In a drive to wring laughs, Nickell almost forcibly kick-starts the on-stage shenanigans. His approach is solid - and he picks moments well. Watching prim, business-suited Annette shudder as the more earthy Annette tries to shovel more of the homemade clafouti onto her earns a laugh. It just feels calculated and a bit rushed. If the characters start as opponents, there's little place else for them to go, except louder, angrier and meaner (which they do).
A brilliant professional cast delivers both Reza's cutting lines and Nickell's darkly comic vision with exquisite perfection. The men might get some of the bigger laugh lines, but the women are far, far funnier.
Brigitte Viellieu-Davis takes do-gooder Veronica to a special place, one reserved for those people who have their carefully constructed, organic produce eating, fair trade coffee drinking, ballet attending worlds shattered by reality. What Viellieu-Davis does so well is to use Veronica's unhappiness as a club to bludgeon everyone around her. Zingers, perfectly timed, fly off her tongue.
The actress must possess a thousand different facial expressions - and she pulls them all out. Husband Michael gets a few dirty looks. Visitors Alan and Annette (whom she quickly labels as fakes) get a few more. A box of cigars gets a look of scorn that would melt entire planets.
Laura Faye Smith turns mousy Annette into a boozy shrew. Watching her blonde Barbie quite literally "puke and rally" makes for interesting viewing. As does the hand job she gives a bottle of rum. Hers is the most difficult, least well-drawn role, yet she makes Annette a fiery, flower-tossing witch with an absolute blade for a tongue. Her snark - whether aimed at her husband, Veronica or poor Michael - is brutal.
The men, who already turned in one performance earlier Saturday during the opening performance of "Art," look to simply be having fun.
Whittle enjoys barking into Alan's cell phone far too much. His self-important lawyer (with a case before the International Criminal Court at The Hague) drips with arrogance. He's every loud, obnoxious person who yelled into a Bluetooth while standing in line at Starbucks and then snatched your drink right out from under you. You'll hate him - even as you love the way he presses every button on every person on stage.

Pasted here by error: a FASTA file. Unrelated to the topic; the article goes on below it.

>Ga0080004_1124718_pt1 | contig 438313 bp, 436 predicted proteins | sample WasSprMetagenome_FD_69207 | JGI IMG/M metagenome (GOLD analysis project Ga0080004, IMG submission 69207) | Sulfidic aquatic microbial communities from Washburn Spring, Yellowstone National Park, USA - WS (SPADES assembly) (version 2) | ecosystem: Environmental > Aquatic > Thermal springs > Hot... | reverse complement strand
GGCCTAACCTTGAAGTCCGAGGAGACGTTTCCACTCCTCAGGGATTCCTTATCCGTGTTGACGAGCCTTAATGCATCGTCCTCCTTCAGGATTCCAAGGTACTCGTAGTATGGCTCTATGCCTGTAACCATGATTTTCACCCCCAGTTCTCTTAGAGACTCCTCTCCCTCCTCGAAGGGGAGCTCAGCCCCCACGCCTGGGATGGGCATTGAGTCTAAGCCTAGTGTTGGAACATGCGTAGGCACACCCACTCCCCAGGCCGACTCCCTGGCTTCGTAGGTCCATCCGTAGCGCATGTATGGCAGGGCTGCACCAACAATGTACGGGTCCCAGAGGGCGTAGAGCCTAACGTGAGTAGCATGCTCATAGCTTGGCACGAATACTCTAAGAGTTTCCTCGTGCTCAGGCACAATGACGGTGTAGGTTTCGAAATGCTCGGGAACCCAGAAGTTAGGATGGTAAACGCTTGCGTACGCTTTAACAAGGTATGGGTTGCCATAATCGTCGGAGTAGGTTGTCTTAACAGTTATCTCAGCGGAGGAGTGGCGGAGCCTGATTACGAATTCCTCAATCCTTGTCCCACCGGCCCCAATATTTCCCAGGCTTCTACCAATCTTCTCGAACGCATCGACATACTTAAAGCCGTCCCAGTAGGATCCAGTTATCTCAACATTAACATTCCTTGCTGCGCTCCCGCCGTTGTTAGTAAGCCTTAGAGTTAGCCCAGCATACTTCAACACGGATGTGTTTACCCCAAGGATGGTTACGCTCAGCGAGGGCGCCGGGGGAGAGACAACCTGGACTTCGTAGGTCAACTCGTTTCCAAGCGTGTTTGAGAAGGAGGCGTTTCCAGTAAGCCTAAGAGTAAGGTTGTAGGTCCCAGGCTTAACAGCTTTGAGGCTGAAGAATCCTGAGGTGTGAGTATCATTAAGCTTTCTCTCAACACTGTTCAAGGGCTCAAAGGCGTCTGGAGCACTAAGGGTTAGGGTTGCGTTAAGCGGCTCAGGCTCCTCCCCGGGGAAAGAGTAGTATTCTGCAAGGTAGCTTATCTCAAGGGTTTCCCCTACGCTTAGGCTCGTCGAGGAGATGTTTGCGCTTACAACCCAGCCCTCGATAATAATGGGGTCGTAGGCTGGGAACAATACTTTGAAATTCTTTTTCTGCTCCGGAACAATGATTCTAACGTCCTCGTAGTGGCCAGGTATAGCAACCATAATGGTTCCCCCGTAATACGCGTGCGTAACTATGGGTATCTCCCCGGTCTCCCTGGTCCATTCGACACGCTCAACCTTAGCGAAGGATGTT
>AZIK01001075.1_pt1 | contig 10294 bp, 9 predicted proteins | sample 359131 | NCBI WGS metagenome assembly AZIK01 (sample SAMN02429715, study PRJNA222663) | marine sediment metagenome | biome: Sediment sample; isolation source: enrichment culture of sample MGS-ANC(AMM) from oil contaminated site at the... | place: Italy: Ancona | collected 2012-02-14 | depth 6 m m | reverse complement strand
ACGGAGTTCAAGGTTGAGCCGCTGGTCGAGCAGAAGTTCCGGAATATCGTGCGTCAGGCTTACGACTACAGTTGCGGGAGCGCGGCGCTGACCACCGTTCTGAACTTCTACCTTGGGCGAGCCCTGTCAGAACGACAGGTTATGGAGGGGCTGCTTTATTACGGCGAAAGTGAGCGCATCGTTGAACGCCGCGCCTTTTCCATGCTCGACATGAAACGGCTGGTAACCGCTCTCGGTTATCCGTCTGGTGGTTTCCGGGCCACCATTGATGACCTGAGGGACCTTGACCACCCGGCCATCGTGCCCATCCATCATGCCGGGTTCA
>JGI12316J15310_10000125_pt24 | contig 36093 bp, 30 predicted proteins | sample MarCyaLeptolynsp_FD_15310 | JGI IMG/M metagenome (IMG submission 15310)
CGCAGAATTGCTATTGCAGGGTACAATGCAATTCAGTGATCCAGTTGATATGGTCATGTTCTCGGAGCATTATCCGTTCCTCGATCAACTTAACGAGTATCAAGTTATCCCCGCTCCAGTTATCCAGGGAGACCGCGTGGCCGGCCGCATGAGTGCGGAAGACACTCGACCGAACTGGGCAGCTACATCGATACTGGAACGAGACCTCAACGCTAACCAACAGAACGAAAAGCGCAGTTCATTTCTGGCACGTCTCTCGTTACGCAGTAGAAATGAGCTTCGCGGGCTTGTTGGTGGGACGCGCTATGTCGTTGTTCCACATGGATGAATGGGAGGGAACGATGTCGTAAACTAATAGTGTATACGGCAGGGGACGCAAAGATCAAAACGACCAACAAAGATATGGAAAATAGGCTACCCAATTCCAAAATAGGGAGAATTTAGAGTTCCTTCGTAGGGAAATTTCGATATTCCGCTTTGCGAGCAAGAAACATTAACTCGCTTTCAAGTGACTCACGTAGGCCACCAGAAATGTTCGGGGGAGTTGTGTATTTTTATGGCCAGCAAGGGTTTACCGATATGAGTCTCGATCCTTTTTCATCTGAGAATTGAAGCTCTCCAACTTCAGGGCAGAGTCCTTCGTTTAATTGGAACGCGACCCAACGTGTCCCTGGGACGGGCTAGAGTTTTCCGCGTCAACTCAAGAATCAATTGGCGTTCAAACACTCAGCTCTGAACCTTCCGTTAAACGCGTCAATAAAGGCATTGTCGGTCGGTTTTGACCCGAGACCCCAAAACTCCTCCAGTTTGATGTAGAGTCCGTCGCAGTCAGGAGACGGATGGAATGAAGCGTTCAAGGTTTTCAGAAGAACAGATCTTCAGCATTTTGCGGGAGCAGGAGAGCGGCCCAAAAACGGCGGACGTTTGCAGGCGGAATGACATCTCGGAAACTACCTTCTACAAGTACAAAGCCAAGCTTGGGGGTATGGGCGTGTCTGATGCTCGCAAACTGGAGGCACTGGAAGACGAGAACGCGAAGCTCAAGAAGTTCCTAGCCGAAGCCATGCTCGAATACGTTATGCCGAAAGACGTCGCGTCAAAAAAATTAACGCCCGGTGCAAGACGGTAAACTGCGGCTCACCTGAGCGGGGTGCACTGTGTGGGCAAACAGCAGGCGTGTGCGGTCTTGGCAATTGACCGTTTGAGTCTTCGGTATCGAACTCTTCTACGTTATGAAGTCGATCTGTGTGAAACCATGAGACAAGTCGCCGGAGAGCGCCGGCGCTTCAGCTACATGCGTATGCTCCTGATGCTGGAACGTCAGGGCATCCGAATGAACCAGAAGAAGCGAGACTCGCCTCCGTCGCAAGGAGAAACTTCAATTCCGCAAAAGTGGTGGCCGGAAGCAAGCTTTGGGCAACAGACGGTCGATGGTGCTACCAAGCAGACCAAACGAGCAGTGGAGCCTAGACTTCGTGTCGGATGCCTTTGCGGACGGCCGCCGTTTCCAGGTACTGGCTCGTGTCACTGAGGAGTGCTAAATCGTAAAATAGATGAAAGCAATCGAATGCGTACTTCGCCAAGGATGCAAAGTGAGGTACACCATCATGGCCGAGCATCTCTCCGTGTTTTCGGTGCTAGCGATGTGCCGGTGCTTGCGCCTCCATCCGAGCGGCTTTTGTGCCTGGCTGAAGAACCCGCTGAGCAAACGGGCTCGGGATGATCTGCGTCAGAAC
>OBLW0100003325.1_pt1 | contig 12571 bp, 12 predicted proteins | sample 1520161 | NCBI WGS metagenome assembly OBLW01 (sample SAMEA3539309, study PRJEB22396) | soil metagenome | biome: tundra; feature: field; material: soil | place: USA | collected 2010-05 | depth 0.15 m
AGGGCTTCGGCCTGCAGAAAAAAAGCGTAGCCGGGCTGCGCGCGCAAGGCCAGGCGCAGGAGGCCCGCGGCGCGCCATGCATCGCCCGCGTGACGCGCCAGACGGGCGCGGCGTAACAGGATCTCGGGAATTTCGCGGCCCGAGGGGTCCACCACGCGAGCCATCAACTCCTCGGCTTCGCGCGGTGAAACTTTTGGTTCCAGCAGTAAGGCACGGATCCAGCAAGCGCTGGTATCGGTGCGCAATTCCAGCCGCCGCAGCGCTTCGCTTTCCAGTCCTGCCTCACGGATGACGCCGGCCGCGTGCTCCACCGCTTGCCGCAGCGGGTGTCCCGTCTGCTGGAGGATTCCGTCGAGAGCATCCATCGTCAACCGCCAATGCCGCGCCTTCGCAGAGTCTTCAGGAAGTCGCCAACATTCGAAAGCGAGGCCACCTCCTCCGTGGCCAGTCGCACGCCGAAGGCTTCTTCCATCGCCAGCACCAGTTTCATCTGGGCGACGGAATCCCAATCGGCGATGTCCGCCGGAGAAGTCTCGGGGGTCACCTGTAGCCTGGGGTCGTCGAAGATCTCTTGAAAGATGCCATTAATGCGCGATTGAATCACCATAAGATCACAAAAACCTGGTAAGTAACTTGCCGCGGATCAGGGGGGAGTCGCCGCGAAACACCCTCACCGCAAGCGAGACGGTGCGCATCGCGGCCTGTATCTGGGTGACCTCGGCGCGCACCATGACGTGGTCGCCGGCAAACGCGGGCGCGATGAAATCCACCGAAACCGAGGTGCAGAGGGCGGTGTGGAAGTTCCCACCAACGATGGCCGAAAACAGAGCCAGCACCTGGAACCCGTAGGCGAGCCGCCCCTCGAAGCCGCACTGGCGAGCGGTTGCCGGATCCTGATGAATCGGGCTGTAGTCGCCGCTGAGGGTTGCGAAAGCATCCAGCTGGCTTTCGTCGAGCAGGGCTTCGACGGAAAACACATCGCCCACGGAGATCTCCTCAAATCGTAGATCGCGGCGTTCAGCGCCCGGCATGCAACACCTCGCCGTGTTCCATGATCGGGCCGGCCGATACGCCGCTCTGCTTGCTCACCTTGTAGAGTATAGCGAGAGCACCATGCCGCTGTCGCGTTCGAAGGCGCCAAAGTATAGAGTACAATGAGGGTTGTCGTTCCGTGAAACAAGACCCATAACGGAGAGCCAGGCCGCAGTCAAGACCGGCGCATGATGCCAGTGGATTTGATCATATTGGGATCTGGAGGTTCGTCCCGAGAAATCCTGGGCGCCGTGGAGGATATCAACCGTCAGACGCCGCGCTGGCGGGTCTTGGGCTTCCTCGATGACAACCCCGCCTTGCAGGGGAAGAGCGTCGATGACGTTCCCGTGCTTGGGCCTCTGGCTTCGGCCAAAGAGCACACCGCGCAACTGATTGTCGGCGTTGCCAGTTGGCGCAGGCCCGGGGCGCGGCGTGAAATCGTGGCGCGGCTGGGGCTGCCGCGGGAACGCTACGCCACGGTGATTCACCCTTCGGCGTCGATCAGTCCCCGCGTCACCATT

Greer does the best job of humanizing his recalcitrant Michael. Of all the characters, his fares best in Nickell's comedy-induced vision, helped along by a majestic ability to make the funniest faces you'll ever see - or get laughs just by wrinkling his nose. I hesitate to even describe the "Woof-Woof" scene, where Michael and Veronica poke fun at Alan's pet name for Annette; Greer jumps up on the couch on all fours … and it goes swiftly downhill from there.
Alok Wadhwani's set flips from art gallery white to cozy red brick for "God of Carnage." If the style feels authentic to Brooklyn's historic brownstones, it lacks any personality. Where Wadhwani and Jennifer Murray (props) created a stark but visually stunning bubble for "Art," the same philosophy leaves "Carnage" dull. The neutral living room set, with red walls and tawny couch and chair, feels like a blank slate waiting for something to happen.
If that was Nickell's intent, to mirror "Art," and create a simple launchpad, he accomplished his goal. Yet, the space can't help but feel lifeless - which robs "Carnage" of some vigor. Even working on the small stage and within the limitations of repertory, accessories could add charisma and pop. One of costume designer Jennifer Bronstead's best touches might be the excessively floral patterned kitchen gloves Veronica wears in one scene.
"God of Carnage" offers a hilarious and horribly real portrait of just how awful supposedly nice people can behave. But most of us knew that - it is just far more entertaining to watch Laura Faye Smith rip the heads off tulips in a screaming frenzy than deal with the crazies in our own lives. Give "God of Carnage" 90 minutes of your time - you won't regret it.